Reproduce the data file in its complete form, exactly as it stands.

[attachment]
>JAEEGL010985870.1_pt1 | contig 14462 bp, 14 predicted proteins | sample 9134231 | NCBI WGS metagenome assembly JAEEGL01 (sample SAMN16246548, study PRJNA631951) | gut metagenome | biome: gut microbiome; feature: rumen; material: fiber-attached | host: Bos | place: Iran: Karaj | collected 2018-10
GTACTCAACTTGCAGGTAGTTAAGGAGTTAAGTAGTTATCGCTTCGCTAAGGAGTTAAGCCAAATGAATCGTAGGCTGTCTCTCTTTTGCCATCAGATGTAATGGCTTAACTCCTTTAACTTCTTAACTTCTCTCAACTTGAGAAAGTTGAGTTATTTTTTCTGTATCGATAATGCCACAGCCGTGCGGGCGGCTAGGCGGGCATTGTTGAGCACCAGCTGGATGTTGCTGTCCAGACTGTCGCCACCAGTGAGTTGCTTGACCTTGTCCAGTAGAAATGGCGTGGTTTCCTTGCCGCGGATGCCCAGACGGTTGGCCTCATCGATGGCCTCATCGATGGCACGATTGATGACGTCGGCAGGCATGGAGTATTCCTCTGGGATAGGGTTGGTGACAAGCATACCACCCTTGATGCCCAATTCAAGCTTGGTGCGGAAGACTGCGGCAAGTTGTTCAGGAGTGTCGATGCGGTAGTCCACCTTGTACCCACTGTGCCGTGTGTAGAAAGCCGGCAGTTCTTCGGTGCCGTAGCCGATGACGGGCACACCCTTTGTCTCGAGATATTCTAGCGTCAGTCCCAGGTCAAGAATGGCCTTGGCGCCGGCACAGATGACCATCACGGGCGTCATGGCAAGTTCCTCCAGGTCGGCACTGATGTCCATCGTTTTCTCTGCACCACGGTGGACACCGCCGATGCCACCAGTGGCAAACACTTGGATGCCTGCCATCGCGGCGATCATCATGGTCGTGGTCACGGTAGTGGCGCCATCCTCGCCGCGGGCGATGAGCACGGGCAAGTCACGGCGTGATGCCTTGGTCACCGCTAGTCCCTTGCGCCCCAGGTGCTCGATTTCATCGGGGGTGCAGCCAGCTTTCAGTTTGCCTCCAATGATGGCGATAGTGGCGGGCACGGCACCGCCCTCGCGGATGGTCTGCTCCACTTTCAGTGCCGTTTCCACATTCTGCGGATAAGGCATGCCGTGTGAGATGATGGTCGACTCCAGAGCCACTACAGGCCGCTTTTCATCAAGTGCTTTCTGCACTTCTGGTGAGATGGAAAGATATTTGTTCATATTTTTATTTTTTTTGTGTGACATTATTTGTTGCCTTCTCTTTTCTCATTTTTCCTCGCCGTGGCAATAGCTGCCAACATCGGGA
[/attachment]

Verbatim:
>JAEEGL010985870.1_pt1 | contig 14462 bp, 14 predicted proteins | sample 9134231 | NCBI WGS metagenome assembly JAEEGL01 (sample SAMN16246548, study PRJNA631951) | gut metagenome | biome: gut microbiome; feature: rumen; material: fiber-attached | host: Bos | place: Iran: Karaj | collected 2018-10
GTACTCAACTTGCAGGTAGTTAAGGAGTTAAGTAGTTATCGCTTCGCTAAGGAGTTAAGCCAAATGAATCGTAGGCTGTCTCTCTTTTGCCATCAGATGTAATGGCTTAACTCCTTTAACTTCTTAACTTCTCTCAACTTGAGAAAGTTGAGTTATTTTTTCTGTATCGATAATGCCACAGCCGTGCGGGCGGCTAGGCGGGCATTGTTGAGCACCAGCTGGATGTTGCTGTCCAGACTGTCGCCACCAGTGAGTTGCTTGACCTTGTCCAGTAGAAATGGCGTGGTTTCCTTGCCGCGGATGCCCAGACGGTTGGCCTCATCGATGGCCTCATCGATGGCACGATTGATGACGTCGGCAGGCATGGAGTATTCCTCTGGGATAGGGTTGGTGACAAGCATACCACCCTTGATGCCCAATTCAAGCTTGGTGCGGAAGACTGCGGCAAGTTGTTCAGGAGTGTCGATGCGGTAGTCCACCTTGTACCCACTGTGCCGTGTGTAGAAAGCCGGCAGTTCTTCGGTGCCGTAGCCGATGACGGGCACACCCTTTGTCTCGAGATATTCTAGCGTCAGTCCCAGGTCAAGAATGGCCTTGGCGCCGGCACAGATGACCATCACGGGCGTCATGGCAAGTTCCTCCAGGTCGGCACTGATGTCCATCGTTTTCTCTGCACCACGGTGGACACCGCCGATGCCACCAGTGGCAAACACTTGGATGCCTGCCATCGCGGCGATCATCATGGTCGTGGTCACGGTAGTGGCGCCATCCTCGCCGCGGGCGATGAGCACGGGCAAGTCACGGCGTGATGCCTTGGTCACCGCTAGTCCCTTGCGCCCCAGGTGCTCGATTTCATCGGGGGTGCAGCCAGCTTTCAGTTTGCCTCCAATGATGGCGATAGTGGCGGGCACGGCACCGCCCTCGCGGATGGTCTGCTCCACTTTCAGTGCCGTTTCCACATTCTGCGGATAAGGCATGCCGTGTGAGATGATGGTCGACTCCAGAGCCACTACAGGCCGCTTTTCATCAAGTGCTTTCTGCACTTCTGGTGAGATGGAAAGATATTTGTTCATATTTTTATTTTTTTTGTGTGACATTATTTGTTGCCTTCTCTTTTCTCATTTTTCCTCGCCGTGGCAATAGCTGCCAACATCGGGA